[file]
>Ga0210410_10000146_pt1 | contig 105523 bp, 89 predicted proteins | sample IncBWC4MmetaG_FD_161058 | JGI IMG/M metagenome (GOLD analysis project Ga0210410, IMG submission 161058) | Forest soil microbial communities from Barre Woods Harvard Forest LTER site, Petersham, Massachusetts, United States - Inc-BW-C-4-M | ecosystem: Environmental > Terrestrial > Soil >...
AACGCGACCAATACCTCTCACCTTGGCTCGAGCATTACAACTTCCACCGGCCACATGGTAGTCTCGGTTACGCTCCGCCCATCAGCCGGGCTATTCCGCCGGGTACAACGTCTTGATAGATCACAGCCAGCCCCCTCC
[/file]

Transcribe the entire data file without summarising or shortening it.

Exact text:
>Ga0210410_10000146_pt1 | contig 105523 bp, 89 predicted proteins | sample IncBWC4MmetaG_FD_161058 | JGI IMG/M metagenome (GOLD analysis project Ga0210410, IMG submission 161058) | Forest soil microbial communities from Barre Woods Harvard Forest LTER site, Petersham, Massachusetts, United States - Inc-BW-C-4-M | ecosystem: Environmental > Terrestrial > Soil >...
AACGCGACCAATACCTCTCACCTTGGCTCGAGCATTACAACTTCCACCGGCCACATGGTAGTCTCGGTTACGCTCCGCCCATCAGCCGGGCTATTCCGCCGGGTACAACGTCTTGATAGATCACAGCCAGCCCCCTCC